Managing Change for Every Type of Organization

By Eric A Denniston, Managing Director, Denner Group International   November 2013

Takeaways: An overview of managing change. What small organizations can do to leverage related skills. Three tips for applying some best practices for any size organization.\

How has your business changed recently, or how do you expect it to change in the near future? All businesses, large and small eventually undergo a major change and this is much more common and sometimes seemingly constant. They are also often undergoing small changes on a regular basis. Employee turnover, rapid adjustments in local market conditions, disasters, new market players disrupting the playing field and shifts in leadership are all common causes of organizations undergoing change.

Managing any organization has always involved managing change, large or tiny, whether it is a manufacturing or professional services enterprise, a non-profit, a school or a government entity. What has occurred over the past 50 years, particularly influenced by the continually increasing sharing of all types of information, is not necessarily that things are changing more or faster. It is really that we are able to predict and create or control change more effectively. We now have more timely information within our reach.

Paradigm Shift in management techniques

This paradigm shift has produced new techniques in management which are now generally referred to as Change Management. A number of individuals, mostly executives at large companies, are credited with leading the development of these techniques. They in turn, have generously credited various other people, employees, consultants and academics, who have greatly contributed to those development efforts. Significantly, those techniques are being widely shared as the thought leaders in management write books and give speeches, and consultants take those “best practices” to their clients.

Perhaps the most common issue I encounter is that small businesses, non-profits and even medium-size companies feel it is beyond them to even consider learning about and using these techniques. I also find that some very forward-thinking small enterprises, eagerly adopt many of these techniques and their level of success is exponentially greater than that of the ones that say “we are too small for that”.

What can an organization of any size do to acquire some of that knowledge or expertise and effectively apply it in their organization? A great first step is to accept that managing change must become a proactive behavior in leading an organization or a team of people. Learning to think about the organization in the context of the whole environment in which it exists is the next most valuable step a manager can take. This is part of what is called Systems or Strategic Thinking.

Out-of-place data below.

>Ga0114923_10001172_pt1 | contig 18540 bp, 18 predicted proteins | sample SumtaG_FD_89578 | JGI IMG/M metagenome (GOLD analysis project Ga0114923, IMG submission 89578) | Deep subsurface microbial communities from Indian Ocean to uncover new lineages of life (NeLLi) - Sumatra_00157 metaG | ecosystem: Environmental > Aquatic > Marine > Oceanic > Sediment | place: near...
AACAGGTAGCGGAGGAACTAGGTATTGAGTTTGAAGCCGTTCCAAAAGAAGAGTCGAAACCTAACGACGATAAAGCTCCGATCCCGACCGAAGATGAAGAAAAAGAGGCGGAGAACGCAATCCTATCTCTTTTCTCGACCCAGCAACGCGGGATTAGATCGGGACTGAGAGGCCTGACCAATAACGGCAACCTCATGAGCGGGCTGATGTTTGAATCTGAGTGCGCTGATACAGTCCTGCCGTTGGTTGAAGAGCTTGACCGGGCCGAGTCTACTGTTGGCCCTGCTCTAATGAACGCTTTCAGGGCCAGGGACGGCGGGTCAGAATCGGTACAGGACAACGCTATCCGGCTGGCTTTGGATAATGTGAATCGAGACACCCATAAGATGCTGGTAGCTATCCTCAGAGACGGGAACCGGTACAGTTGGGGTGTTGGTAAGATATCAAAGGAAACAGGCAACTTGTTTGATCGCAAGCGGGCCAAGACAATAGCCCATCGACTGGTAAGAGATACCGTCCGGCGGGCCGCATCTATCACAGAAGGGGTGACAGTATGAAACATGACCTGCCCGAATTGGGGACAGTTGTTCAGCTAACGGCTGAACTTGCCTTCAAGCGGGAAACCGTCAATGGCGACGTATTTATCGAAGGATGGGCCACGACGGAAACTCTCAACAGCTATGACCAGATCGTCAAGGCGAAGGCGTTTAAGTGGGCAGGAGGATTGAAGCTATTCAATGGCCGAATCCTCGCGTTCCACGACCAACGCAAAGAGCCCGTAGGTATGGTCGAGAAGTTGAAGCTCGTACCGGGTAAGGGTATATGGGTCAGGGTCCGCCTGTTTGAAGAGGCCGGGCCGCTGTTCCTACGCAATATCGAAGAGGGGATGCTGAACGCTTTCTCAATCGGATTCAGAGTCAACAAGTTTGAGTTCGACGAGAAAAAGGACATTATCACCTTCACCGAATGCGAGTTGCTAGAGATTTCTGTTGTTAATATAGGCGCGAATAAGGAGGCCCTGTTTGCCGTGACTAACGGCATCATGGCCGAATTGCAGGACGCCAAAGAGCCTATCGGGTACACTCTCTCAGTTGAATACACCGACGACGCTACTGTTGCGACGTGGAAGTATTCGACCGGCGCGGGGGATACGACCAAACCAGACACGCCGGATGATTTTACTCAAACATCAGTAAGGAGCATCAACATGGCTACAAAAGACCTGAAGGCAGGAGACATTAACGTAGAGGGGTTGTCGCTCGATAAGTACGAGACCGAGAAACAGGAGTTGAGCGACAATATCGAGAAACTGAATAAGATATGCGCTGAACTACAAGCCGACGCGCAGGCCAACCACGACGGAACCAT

Additionally, following are some key concepts that, again, any organization, can use to help manage change more effectively:

  • Continually scan the FUTURE environment of your organization by considering how each of your stakeholders will be affecting the organization at a defined point in time in the future. Document what you come up with when discussing this with your colleagues and use the results to define the changes you feel will be needed. Be sure to also document the outcomes that you desire from those changes and make sure you have agreement among those of you responsible for implementing the change.
  • Create a clear plan for the change. Think of it as a discreet project but one that will affect other parties. Then list the parties that will be affected and decide how you will inform or involve them in making sure the change occurs and sticks. Also have a plan for how you will coach your direct reports about how they can assist in making the change happen.
  • Make sure you link your desired outcomes to measures that will help you track your progress toward those outcomes and document your quick successes, as these will help to maintain excitement about the change and its positive effects.

Essentially, stay focused on the fact that you will be moving from your current state to a future state. You need to manage the transition between the two and if you don’t make sure the people affected by the change are involved from the beginning and coached through the process, you are not likely to create a successful, lasting change and achieve the outcomes you desire.